Indonesia told 'free political prisoners'
- Published: 30/04/2013 at 12:05 PM
- Online news:
The Indonesian government has been accused of detaining more than 400 political prisoners from West Papua, despite official claims that every inmate in the country’s jails has broken criminal law.
According to a report by UK-based human rights charity Tapol, at least 210 political activists were arrested in West Papua last year, in 28 separate incidents. But it warns the true number of arrests is likely to be far higher, since a number go unreported or cannot be confirmed.
No political prisoners? The suppression of political protest in West Papua, documents the cases of 40 detainees who were known to be in prison at the end of March 2013.
A supporter carries a portrait of Mako Tabuni, the slain vice chairman of the National Committee for West Papua, and the banned Morning Star flag during Tabuni’s funeral in Jayapura on June 16, 2012. Tabuni was shot dead by police in an incident that led infuriated pro-independence activists to demand a full explanation from Indonesia's national parliament. The Indonesian government has now been accused of detaining more than 400 political prisoners from West Papua. (AFP Photo)
It is based on research and interviews conducted by Tapol, and data from Papuans Behind Bars, a project initiated by civil society groups in West Papua and launched in the provincial capital, Jayapura, earlier this month.
According to figures from Papuans Behind Bars, there were at least 403 political prisoners in jail in West Papua as at 31 March 2013.
Of the 210 political arrests documented in 2012, the report claims more than half took place at peaceful demonstrations. In total, 60 of those arrested were apparently members of the West Papua National Committee, which is campaigning for a referendum on independence for the Indonesian provinces of Papua and West Papua.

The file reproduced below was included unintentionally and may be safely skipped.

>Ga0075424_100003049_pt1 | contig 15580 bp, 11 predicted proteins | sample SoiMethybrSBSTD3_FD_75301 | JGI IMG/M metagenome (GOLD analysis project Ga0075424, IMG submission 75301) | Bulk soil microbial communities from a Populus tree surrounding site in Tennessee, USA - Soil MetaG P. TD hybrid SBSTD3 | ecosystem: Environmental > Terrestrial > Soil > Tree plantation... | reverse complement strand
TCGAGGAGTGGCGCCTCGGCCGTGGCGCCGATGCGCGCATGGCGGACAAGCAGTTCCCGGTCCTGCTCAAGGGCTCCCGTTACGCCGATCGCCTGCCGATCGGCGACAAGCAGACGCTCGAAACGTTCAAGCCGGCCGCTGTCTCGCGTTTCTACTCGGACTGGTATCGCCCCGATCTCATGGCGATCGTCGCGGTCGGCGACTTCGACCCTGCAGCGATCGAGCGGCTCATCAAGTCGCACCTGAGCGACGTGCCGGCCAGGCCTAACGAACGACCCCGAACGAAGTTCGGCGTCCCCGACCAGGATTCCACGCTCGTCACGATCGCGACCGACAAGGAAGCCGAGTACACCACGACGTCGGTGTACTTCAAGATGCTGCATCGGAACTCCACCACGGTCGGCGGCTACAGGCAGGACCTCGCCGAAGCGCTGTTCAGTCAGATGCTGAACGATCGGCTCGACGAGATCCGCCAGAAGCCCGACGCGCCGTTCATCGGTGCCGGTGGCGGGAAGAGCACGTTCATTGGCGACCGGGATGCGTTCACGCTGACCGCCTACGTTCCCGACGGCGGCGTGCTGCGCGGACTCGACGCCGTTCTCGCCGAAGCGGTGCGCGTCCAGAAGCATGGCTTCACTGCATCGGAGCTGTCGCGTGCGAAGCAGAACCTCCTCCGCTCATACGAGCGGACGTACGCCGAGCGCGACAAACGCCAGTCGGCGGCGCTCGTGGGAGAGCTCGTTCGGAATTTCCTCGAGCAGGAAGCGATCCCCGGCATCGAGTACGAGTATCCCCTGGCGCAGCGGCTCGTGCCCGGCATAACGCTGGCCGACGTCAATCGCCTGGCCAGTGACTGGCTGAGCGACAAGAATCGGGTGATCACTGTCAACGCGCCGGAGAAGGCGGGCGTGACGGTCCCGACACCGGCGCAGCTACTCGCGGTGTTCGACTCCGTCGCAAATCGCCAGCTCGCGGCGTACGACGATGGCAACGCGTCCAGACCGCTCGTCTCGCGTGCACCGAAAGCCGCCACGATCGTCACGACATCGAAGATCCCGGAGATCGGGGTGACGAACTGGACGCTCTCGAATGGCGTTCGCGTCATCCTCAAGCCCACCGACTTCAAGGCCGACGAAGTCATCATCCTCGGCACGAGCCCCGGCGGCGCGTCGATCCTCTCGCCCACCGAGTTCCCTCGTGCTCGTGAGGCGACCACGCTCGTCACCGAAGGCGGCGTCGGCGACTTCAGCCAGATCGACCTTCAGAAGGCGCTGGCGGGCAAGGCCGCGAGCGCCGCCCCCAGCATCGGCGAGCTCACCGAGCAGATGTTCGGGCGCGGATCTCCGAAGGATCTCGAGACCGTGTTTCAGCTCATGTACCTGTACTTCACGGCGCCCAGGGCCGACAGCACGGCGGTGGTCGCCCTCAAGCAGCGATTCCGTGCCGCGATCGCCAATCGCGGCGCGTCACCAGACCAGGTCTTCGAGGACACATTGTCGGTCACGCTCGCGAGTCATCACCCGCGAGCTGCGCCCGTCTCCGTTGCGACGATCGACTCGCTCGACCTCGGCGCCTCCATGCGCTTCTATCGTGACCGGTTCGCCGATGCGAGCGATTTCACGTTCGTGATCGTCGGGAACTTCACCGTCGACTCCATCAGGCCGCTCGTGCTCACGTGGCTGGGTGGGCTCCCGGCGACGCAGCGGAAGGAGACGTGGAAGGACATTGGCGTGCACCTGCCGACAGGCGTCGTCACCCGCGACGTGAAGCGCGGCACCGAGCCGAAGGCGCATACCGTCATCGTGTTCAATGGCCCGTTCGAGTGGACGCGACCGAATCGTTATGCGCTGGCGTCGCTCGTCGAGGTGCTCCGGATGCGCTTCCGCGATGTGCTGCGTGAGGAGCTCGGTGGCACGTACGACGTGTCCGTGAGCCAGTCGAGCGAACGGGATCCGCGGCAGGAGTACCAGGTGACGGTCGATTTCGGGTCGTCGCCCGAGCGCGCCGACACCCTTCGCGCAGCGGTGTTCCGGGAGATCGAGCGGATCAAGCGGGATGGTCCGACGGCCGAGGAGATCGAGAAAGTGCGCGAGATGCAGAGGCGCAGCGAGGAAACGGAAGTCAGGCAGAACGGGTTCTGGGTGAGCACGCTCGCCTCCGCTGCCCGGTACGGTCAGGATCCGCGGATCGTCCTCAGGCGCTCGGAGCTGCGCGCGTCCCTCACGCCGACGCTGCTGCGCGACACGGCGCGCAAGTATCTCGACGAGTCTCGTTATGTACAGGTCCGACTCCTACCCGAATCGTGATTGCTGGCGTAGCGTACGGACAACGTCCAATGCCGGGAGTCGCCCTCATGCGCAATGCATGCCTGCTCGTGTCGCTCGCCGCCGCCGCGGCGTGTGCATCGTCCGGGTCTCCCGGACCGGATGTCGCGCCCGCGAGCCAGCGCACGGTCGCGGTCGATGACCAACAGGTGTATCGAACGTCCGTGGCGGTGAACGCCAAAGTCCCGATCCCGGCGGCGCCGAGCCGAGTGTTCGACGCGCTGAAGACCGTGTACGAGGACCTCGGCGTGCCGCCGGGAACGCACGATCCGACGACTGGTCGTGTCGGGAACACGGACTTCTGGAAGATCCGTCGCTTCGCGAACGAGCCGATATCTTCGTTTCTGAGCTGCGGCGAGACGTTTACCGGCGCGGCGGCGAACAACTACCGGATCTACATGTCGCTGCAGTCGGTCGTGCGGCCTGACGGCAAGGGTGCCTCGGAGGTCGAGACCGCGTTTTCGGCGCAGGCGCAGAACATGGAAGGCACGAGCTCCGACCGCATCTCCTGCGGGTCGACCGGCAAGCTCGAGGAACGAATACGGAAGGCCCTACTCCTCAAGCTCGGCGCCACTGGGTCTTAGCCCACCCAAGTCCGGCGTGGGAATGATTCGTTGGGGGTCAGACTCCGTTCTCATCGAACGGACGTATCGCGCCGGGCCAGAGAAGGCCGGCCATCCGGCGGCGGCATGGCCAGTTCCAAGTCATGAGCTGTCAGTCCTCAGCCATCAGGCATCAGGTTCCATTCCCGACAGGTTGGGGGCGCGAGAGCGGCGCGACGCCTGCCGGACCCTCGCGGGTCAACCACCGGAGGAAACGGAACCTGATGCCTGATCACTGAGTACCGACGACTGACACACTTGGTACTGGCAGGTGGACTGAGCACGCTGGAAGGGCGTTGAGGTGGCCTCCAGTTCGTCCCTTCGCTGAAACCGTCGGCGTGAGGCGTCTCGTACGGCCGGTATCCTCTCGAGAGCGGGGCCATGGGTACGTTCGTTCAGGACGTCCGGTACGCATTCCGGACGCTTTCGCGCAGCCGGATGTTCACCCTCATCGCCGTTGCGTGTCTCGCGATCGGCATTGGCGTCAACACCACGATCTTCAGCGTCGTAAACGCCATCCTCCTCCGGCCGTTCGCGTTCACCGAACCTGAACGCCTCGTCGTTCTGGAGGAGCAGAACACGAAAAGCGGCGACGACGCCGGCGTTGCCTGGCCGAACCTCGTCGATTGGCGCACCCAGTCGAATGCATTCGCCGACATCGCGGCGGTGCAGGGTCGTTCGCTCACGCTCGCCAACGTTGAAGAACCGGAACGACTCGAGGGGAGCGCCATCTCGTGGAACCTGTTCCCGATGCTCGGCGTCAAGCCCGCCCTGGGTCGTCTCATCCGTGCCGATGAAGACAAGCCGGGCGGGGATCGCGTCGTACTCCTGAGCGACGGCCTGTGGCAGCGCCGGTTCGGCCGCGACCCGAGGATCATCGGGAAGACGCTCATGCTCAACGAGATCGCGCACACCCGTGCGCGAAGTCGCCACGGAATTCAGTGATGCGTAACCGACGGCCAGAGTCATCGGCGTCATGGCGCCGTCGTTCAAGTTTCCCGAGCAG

Of those arrested, 134 were released and 45 were charged, while the fate of the remainder remains unknown. Of the 45 charged, 20 were accused of treason under Article 106 of the Indonesian Criminal Code.
The report claims to have identified 28 cases of torture or ill treatment on arrest and in detention, in addition to seven cases of forced confessions. It also says that at least four political activists were shot by police while allegedly resisting arrest – two of them fatally.
Paul Barber, coordinator of Tapol, urged Indonesia’s President Susilo Bambang Yudhoyono to promote democracy in West Papua and order the release of all those jailed for expressing “legitimate opinions and aspirations”.
He added that Indonesia’s progress on civil and political rights will be in the spotlight later this year, when the UN Human Rights Committee will consider the country’s first report on its obligations under the International Covenant on Civil and Political Rights.
“Papua’s political prisoners are not mythical characters – they are real men and women whose existence must be recognised,” he said. “If the government wants peace in West Papua, it should be talking to political leaders, not locking them up. Allowing Papuans the right to express themselves like any other citizen is a basic first step towards resolving the conflict.”
One woman interviewed in the report described the effect on her children when she was jailed for what she says was peaceful political activity.
“While I was in jail my kids were like street children,” she said.
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